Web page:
As of this morning, they appear to be breaking. On the heels of a disappointing shootout defeat to the Minnesota Wild on Wednesday, the Sharks were shut out 2-0 by their Southern California rivals, the Anaheim Mighty Ducks, at HP Pavilion on Saturday night with a packed house of 17,496 fans booing their serious disapproval by the end.
What a killer defeat. It was the second time in the past 10 days the Sharks have been blanked at home by Anaheim, and that's certainly not any way to get yourself back in the playoff race, is it? Despite outshooting the visitors 34-24, San Jose couldn't get one past Jean-Sebastien Giguere in a game it really had to have.
"Giguere simply had a great game," Sharks coach Ron Wilson said. "The guy was just dead-bang on."
And the Sharks may suddenly be dead-bang dead. While they still have three more home dates plus a road jaunt to Phoenix to close the pre-Olympics schedule, their best opportunity to climb back into the mix may be slipping away.
While they will play 26 regular-season games once the NHL season resumes on Feb. 28, the schedule is not nearly as favorable. When things finally do start up again, their first opponent will be the Detroit Red Wings. Then they head out on a three-game roadie. Ouch.
Worse yet, they'll have to climb over three other teams to catch the Avalanche, including the team that whitewashed them Saturday night. This latest loss dropped San Jose into undisputed possession of 12th place in the West, not a position anyone could have imagined before this season started.
It's been particularly hard to fathom since the acquisition of Joe Thornton on Nov. 30. Even though they have won 16 games outright and notched a point in 20 of the 28 games they've played since acquiring him from Boston, gaining significant ground has been hard.
Unfortunately for San Jose, 12 of the 15 teams in the West have winning records, and nobody has seemed inclined to slow down much to this point. But with all of these teams now playing against each other down the stretch every remaining game for San Jose is against the Western Conference somebody has to start losing, right?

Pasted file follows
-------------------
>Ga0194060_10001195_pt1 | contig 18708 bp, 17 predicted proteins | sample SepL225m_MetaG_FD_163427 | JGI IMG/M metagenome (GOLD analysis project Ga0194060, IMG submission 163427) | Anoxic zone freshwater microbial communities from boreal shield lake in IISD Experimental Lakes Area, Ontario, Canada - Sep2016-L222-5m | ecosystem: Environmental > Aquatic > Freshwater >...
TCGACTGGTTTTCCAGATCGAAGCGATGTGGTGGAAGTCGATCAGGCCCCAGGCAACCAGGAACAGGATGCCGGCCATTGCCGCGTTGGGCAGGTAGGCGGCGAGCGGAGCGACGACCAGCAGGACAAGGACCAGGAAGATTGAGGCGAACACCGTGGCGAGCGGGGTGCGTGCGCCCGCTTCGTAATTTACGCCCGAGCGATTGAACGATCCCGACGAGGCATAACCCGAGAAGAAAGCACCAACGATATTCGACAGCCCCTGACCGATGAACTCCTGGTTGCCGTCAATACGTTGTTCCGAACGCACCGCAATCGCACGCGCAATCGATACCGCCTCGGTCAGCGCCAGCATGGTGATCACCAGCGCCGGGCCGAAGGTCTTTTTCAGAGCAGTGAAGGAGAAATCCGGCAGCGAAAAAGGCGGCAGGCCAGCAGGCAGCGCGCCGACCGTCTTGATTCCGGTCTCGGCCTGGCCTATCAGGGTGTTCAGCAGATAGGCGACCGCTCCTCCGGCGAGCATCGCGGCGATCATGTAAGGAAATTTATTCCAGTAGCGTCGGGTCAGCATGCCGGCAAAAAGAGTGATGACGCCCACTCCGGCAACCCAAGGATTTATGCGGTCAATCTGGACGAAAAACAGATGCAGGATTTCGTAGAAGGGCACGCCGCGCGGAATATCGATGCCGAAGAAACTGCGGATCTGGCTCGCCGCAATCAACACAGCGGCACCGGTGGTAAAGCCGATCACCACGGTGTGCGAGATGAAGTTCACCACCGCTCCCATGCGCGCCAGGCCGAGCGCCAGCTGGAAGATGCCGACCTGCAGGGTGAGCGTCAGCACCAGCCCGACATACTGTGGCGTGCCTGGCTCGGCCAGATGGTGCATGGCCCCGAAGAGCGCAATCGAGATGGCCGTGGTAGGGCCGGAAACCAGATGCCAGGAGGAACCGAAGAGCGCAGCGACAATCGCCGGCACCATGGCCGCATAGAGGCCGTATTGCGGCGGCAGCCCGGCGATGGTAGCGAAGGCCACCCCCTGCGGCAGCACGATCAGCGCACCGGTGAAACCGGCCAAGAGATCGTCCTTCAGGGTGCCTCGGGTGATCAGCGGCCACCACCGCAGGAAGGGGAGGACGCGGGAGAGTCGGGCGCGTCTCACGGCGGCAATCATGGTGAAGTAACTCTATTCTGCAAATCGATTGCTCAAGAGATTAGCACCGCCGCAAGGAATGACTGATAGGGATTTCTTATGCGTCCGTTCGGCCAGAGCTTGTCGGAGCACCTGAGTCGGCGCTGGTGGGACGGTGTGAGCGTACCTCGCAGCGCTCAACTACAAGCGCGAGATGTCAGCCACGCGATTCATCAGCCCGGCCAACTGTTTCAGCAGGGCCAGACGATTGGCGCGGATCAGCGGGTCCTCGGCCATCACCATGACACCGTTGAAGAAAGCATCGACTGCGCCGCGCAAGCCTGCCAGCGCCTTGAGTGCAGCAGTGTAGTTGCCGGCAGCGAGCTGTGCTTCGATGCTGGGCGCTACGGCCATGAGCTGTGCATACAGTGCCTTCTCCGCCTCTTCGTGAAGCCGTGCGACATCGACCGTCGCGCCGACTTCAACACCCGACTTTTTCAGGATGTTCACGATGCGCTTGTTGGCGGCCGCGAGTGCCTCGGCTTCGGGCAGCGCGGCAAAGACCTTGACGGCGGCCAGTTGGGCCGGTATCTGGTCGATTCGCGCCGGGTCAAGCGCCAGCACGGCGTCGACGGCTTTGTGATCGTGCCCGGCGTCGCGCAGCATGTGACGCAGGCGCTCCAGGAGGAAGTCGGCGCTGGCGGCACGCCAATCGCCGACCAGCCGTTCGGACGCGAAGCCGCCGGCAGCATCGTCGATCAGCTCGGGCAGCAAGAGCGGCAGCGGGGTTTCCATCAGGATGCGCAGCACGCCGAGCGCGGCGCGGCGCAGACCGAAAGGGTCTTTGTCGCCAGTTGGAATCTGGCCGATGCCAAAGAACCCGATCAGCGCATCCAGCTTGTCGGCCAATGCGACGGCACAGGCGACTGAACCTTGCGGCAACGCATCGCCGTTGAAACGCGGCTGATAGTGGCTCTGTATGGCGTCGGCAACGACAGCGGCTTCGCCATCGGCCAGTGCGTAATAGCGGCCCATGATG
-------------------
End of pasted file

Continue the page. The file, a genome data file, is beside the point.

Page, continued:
That has been the Sharks mantra for more than a month now: Just wait until we get back into conference play. But so far, the only dent they've made is in their own chassis.
San Jose is just 5-8 in overtimes this year and 1-6 in shootouts. The Sharks haven't won a shootout since Oct. 29 at Calgary. As a result, valuable points have been lost.
Situational hockey has been San Jose's bugaboo all year. While their power play improved significantly after Thornton joined the club, the Sharks are 16th in the league with a man advantage, a figure exacerbated by the fact they rank 22nd in penalty-killing.
On Saturday, San Jose had a 5-on-3 advantage for nearly a minute and a half in the first period and put five shots on net but couldn't get a puck past Giguere. That seemed to establish the tone for the rest of the night.
Then, when Anaheim drew a late penalty with 3:03 remaining, coach Ron Wilson made a wise play of pulling goaltender Evgeni Nabokov and going 6-on-4 for nearly 40 seconds to try to score the equalizer. Again, San Jose had some excellent chances but was rebuffed each time by Giguere. The Ducks finally cleared the puck in the final minute, and former Shark Teemu Selanne knocked home an empty-net goal with 33 seconds to seal it.
A win in this game might have started something. Now, it's almost essential San Jose runs four in a row the next three home games against Calgary, Chicago and Dallas followed by next Sunday's game in Phoenix.
If the Sharks go into the Olympics layoff sitting 11th or 12th and still seven or eight points out of the final spot, it likely won't matter much what happens when they come out of the break. If they can't do it now, they won't do it then.
Carl Steward can be reached at (510) 293-2451 or by e-mail at